By Hadi Fornaji.
Tripoli, 29 April 2013:
Congress President Mohamed Magarief and Foreign Minister Mohamed Abdualaziz held talks this evening at Hisn Al . . .[restrict]Shomoukh, some 500 kilometres north west of Muscat, with Sultan Qaboos Bin Said of Oman on developing relations between the two Arab states.
Magarief and Abdelaziz arrived in Oman on Saturday for a three-day visit, accompanied by the Minister of State for General National Congress Affairs, Muez Fathi al-Khoujah, as well as Congress members Nizar Ahmed Kawan, Suliman Younis Gajama, Asmaa Amara Mohamed Sariba, Othman Mabrouk Al-Ghedwi, Abdul Aali Anwar al-Murtada, Omar Khaled Al-Obeidi, Ibrahim Mohamed Abu Shaala and Ismail Abdul Hameed Yarbou, together wit a number of Libyan officials.
At a meeting on Monday, attended by a number of Omani ministers including those of oil, agriculurtre, social affairs, information and mapower, the sultanate’s Deputy Prime Minister, Sayyid Fahd bin Mahmoud al-Said, expressed Oman’s keenness to develop ties with Libya.
The presence in Oman of Qaddafi’s son Mohamed, daughter Aisha, her sons and husband, as well as other Qaddafi relatives as political refugee, having left Algeria, was raised in the talks.
Abdulaziz later said that Oman had promised that none of them would be allowed to interfere in Libyan politics.
“The Sultanate of Oman has accepted to treat them as political refugees and this is its right. What we are concerned about is that they carry out no political activities against the 17 February Revolution”, Abdulaziz was reported as saying.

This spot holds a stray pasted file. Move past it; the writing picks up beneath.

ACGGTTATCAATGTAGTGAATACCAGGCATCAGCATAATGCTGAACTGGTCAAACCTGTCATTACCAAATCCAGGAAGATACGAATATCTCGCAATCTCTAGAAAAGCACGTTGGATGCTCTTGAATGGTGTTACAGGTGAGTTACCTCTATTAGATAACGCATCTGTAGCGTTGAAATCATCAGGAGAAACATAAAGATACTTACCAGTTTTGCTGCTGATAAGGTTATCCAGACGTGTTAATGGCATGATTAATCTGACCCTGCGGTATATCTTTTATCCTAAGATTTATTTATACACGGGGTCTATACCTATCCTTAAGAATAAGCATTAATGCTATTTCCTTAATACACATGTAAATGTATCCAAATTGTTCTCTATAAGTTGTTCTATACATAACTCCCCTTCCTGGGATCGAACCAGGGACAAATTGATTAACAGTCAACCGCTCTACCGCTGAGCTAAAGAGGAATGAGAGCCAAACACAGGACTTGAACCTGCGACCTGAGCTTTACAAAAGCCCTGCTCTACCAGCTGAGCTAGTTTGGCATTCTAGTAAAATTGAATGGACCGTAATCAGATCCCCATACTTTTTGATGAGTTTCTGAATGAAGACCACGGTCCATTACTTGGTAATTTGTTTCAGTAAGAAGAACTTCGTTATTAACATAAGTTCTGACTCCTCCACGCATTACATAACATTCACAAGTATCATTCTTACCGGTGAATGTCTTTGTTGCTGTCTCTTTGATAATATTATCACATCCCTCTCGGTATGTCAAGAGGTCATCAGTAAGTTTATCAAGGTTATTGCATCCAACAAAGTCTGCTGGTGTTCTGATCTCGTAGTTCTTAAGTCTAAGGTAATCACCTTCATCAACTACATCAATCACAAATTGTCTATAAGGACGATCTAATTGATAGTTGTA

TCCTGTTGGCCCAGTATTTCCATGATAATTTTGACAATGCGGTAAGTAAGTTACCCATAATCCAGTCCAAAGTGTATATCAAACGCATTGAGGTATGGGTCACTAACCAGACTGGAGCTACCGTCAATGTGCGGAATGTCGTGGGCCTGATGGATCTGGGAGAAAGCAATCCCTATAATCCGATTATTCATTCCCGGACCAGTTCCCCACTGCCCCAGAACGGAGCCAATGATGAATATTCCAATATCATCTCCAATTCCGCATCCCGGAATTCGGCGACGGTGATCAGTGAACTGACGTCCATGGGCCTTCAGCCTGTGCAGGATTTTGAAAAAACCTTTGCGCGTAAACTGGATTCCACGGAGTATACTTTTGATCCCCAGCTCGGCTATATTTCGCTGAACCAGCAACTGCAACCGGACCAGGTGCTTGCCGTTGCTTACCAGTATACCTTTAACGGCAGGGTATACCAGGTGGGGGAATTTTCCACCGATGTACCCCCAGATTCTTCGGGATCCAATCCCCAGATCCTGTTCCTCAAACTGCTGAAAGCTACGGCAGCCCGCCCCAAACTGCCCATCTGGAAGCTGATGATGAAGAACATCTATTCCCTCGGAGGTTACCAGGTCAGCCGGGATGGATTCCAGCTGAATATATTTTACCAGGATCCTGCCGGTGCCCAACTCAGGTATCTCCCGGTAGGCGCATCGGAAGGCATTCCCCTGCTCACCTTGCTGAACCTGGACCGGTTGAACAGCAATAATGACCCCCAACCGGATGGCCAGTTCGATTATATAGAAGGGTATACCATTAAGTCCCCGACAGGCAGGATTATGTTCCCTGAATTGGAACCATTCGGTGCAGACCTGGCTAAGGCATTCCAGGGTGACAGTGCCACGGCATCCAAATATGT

The Libyan delegation then visited Oman’s Grand Mosque, the Royal Opera House and Oman’s Parliament building.
Earlier today, Magarief and his delegation had visited Oman’s historic Nizwa Castle and its traditional suq in the Governorate of A’Dakhiliyah, where they were given given a tour.
Libya and Oman have historic links. A number of Amazigh in the Jebel Nafusa are Ibadi Muslims, like the majority of Omanis, and it resulted in Amazigh-Omani marriages. The connection supposedly resulted in Qaddafi notoriously and ignorantly saying on one occasion that the Amazigh should “go back to Oman”.
After his 1969 coup, a number of Libyans found refuge in Oman. Conversely, during the 2011 revolution it was Oman that initially pushed within the six-memebr Gulf Cooperation Council for a No-Fly zone over Libya. This then became Arab League policy and, as a result of that, no members of the UN Security Council felt they could veto it when it came to voting on it.